In the late 1990s the Government launched the Cambridge-Huntingdon Multi-Modal Study (CHUMMS), chiefly to address the chronic traffic congestion experienced on the A14 trunk road between its junction with the M11 north of Cambridge to its large triangular junction with the A1 at Brampton/Alconbury, close to Huntingdon.
The study produced four options for transport ``packages'' along this transport corridor. Of these, three were for improvements to the road and a guided bus system along most of the railway route. Only one provided for rail, and the road option that was packaged with it was for a completely new alignment, crossing ancient fenland and passing between villages.
Unsurprisingly, after consultation, the latter option was rejected almost exclusively on grounds of the devastating effect of the road route. The conclusion reached by the County Council was that rail had been rejected and it moved vigorously towards plans for the guided bus as the Government would only release funds for the road improvements once the public transport (``Rapid Transit'') option had been put in place.
Since then, the Council has consistently claimed that the guided bus is the only option on the table, using the justification that this is the scheme upon which the Government has insisted. Attempts to lobby for the rail option via conventional channels have been met by this blank wall as the Council has to date been seen as the only starting point.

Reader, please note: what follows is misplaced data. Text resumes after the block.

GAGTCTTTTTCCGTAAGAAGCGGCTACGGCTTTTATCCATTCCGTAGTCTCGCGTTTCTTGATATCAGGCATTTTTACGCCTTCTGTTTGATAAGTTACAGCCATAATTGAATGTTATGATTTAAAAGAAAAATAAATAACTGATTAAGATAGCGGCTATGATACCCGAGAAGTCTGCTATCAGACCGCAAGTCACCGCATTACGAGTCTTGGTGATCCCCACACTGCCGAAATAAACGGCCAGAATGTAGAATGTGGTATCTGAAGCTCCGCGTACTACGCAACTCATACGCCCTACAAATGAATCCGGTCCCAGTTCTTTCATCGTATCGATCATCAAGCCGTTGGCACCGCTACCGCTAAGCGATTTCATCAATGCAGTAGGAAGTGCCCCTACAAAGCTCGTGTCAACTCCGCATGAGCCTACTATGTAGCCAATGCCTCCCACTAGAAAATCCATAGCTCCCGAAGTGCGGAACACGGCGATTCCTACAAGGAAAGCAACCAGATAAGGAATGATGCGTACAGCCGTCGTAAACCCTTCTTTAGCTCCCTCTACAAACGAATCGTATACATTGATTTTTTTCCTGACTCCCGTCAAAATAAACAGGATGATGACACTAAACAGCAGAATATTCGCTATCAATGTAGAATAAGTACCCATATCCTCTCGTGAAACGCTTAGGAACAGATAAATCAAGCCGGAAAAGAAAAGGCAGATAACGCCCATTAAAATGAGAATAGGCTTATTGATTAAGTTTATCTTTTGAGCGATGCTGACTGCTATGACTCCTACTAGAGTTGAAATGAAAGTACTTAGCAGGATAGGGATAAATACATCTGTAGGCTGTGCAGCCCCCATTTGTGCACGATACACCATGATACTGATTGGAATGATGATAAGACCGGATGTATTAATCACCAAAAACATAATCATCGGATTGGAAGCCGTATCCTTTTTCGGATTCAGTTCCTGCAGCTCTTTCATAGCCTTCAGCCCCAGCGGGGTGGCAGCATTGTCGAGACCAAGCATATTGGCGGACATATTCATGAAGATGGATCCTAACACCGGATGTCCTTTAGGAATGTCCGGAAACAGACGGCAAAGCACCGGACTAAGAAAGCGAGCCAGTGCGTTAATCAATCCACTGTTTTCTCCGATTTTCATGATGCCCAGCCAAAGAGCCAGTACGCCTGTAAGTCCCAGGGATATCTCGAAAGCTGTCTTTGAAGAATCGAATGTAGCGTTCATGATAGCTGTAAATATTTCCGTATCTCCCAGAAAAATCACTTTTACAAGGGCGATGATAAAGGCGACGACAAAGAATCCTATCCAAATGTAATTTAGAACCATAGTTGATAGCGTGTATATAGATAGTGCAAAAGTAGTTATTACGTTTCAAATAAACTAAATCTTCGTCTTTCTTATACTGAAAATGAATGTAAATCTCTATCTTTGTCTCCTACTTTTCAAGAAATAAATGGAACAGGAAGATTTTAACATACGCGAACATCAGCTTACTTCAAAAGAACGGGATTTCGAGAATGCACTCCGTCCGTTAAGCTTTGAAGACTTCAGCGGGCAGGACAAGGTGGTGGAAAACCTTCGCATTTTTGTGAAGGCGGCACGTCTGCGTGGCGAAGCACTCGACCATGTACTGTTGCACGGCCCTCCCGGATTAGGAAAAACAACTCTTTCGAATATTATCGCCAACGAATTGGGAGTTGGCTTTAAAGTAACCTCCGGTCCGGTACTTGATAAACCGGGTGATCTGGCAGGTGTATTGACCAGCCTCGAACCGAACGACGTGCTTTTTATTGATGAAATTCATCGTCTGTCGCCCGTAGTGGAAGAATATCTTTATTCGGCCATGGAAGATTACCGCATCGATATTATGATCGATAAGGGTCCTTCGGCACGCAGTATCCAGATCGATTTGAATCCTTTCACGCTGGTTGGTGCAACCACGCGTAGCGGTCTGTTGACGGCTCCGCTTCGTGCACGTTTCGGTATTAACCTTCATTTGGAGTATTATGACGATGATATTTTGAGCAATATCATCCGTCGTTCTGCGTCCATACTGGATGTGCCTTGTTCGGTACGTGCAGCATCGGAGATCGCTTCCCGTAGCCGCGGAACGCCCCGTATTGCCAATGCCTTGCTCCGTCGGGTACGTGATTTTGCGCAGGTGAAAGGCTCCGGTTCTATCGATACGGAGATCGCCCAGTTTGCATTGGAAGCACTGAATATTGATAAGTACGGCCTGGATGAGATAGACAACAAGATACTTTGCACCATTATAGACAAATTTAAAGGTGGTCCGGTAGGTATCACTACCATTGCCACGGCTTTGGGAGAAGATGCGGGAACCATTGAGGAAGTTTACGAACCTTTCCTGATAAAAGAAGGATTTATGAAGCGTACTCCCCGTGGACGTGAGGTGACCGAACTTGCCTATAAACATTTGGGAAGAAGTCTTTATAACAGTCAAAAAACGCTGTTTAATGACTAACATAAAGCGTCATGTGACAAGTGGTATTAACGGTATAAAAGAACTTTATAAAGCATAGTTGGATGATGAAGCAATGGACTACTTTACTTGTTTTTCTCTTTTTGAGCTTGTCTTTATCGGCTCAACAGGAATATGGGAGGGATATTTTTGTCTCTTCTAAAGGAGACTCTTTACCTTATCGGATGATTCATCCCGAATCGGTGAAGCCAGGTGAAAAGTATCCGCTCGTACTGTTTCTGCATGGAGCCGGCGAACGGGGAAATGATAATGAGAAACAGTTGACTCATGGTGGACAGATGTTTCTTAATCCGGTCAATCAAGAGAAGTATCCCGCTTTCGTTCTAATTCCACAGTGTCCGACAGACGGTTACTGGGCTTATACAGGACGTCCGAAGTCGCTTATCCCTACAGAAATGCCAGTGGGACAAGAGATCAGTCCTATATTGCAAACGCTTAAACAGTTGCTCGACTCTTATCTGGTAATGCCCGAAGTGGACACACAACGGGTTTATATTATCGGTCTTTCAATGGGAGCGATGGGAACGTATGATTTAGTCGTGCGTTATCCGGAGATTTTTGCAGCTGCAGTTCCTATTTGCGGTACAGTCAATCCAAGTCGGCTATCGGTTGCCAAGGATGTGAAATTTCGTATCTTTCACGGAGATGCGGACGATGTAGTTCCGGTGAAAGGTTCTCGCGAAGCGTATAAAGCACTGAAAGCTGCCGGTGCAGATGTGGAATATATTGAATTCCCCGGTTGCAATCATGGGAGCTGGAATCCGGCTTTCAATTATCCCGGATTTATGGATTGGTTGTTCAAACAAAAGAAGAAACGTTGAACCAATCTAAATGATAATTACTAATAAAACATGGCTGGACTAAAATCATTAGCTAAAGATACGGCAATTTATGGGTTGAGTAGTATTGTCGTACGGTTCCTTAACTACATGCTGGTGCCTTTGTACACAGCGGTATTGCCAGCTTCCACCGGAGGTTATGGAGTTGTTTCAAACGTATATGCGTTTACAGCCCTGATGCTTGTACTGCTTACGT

One of the leading supporters of the guided bus within the Council has described the consultation that has brought matters to this stage as ``far from perfect''.The CAST.IRON Story:
Inspired by the success on 4 July 2003 of the first trains for 49 years on the Wensleydale Railway (an independent organisation formed to restore rail services to the Northallerton-Garsdale route), Cambridge resident and accountant Tim Phillips realised there was a ``third way'' of operating a railway line. Thanks to the mechanism of privatisation, it was now possible to operate passenger trains on disused or unused Railtrack/Network Rail lines without being one of the franchised Train Operating Companies.
By 17 July, Mr Phillips had put together a basic plan for the staged reintroduction of rail services on the St Ives line based on the Wensleydale model; that is, a community railway paid for and operated by the residents and businesses along the line. The principal limitations at each end of the route are:
South East: Crossing the Milton Road, a main arterial road leading north out of Cambridge.
South East: Joining the main line and obtaining paths into Cambridge Station.
North West: Absence of track beyond Fen Drayton.